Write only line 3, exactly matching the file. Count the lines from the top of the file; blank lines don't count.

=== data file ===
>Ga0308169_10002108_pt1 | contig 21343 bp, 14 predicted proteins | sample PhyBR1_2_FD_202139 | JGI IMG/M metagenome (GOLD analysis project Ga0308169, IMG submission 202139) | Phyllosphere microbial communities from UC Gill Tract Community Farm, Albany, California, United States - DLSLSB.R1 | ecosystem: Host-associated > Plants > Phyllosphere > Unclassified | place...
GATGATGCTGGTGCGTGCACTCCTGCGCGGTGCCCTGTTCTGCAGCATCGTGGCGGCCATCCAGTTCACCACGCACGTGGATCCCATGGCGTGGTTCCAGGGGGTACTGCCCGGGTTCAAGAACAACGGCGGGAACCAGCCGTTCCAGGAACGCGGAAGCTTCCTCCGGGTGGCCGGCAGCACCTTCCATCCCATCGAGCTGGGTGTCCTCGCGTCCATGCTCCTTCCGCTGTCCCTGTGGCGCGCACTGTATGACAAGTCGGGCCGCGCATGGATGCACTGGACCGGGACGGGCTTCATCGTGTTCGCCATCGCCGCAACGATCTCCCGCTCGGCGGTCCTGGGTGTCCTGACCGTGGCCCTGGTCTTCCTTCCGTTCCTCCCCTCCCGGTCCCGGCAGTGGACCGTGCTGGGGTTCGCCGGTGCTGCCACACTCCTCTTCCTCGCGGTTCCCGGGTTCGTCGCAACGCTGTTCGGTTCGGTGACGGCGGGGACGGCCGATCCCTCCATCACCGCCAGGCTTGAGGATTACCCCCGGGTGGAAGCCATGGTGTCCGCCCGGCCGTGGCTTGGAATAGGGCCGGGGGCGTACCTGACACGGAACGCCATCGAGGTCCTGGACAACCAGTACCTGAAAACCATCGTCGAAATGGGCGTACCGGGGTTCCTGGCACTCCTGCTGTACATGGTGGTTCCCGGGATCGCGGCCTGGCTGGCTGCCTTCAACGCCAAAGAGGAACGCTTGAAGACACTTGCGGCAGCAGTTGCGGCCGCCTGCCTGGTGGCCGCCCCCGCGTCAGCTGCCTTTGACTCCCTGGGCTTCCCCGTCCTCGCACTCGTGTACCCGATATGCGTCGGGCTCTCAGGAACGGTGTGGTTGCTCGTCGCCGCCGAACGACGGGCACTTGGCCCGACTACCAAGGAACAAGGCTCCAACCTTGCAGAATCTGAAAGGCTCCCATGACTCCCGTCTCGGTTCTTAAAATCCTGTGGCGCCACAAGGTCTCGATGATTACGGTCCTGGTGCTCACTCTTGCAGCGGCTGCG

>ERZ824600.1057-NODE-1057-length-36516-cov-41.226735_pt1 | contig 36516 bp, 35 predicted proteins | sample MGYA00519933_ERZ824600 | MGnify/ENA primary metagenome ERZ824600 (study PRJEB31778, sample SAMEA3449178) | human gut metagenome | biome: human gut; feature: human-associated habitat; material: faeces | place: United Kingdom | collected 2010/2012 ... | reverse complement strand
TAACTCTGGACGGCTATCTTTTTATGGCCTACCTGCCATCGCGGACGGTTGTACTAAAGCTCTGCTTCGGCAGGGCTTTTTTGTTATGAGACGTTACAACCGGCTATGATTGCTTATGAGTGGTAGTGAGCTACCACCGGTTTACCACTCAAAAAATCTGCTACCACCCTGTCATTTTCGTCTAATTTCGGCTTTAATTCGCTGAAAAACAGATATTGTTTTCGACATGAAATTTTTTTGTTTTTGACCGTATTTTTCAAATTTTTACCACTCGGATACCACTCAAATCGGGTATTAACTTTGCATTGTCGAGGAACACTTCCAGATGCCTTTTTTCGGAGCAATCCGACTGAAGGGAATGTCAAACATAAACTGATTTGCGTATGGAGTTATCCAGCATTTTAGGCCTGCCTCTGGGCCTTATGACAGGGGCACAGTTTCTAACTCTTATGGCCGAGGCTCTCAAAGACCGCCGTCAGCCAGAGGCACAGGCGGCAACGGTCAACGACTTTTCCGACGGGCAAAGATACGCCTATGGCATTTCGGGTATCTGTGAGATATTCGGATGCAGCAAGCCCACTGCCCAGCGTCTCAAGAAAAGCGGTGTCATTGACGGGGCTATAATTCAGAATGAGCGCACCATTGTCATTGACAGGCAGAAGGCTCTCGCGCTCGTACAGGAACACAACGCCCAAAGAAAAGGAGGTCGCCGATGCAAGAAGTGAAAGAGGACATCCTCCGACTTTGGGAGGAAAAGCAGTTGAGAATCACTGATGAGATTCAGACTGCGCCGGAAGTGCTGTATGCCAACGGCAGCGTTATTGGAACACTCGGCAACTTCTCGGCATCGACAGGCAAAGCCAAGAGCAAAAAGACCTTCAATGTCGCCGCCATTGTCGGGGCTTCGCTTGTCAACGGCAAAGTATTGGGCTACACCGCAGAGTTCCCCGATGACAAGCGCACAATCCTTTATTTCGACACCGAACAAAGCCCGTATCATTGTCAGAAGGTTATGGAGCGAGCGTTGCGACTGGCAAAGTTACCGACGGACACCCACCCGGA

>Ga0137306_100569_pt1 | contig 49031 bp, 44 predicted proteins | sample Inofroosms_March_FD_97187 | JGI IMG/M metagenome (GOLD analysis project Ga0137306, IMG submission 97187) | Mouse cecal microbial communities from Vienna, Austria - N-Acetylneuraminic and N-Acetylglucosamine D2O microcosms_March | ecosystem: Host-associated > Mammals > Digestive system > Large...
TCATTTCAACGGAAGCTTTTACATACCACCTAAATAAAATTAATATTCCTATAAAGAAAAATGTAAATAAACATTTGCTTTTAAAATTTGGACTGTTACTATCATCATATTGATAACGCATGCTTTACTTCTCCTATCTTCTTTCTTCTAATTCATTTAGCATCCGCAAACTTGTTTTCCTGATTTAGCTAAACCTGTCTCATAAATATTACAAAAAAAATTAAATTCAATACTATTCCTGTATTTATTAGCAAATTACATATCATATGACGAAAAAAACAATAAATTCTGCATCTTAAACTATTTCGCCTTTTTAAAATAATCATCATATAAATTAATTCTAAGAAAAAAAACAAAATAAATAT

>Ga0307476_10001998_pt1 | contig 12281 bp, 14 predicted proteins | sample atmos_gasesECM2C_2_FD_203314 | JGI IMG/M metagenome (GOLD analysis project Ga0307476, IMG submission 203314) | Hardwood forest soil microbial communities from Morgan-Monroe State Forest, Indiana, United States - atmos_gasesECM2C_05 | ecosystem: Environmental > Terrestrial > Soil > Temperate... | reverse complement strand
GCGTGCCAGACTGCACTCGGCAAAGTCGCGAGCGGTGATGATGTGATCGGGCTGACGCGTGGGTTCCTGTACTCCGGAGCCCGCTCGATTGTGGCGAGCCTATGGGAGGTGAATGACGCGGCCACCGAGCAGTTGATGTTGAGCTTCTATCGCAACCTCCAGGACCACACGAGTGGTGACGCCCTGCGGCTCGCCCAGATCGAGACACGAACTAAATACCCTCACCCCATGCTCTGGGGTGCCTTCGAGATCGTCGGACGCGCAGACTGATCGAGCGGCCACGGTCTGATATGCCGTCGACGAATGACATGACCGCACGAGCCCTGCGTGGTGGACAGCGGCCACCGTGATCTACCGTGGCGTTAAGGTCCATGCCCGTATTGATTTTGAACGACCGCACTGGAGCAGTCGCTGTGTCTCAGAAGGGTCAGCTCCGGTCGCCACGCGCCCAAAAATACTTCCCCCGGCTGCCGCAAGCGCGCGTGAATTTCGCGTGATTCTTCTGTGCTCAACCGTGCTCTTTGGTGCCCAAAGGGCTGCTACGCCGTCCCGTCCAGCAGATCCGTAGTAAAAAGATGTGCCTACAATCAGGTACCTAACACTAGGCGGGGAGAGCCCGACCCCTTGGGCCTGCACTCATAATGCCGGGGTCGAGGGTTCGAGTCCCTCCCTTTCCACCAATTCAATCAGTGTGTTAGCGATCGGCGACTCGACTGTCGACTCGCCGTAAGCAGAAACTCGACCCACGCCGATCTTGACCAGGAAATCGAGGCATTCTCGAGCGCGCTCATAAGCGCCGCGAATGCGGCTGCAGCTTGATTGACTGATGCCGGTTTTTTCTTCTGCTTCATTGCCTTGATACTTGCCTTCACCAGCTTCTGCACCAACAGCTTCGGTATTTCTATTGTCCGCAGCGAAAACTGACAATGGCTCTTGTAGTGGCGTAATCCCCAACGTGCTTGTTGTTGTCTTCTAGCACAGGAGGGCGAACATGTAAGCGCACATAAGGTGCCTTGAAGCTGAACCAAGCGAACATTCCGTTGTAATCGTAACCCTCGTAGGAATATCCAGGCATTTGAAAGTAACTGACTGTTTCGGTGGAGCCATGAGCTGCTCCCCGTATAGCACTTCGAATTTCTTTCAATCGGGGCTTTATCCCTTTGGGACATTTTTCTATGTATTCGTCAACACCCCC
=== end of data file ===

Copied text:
>ERZ824600.1057-NODE-1057-length-36516-cov-41.226735_pt1 | contig 36516 bp, 35 predicted proteins | sample MGYA00519933_ERZ824600 | MGnify/ENA primary metagenome ERZ824600 (study PRJEB31778, sample SAMEA3449178) | human gut metagenome | biome: human gut; feature: human-associated habitat; material: faeces | place: United Kingdom | collected 2010/2012 ... | reverse complement strand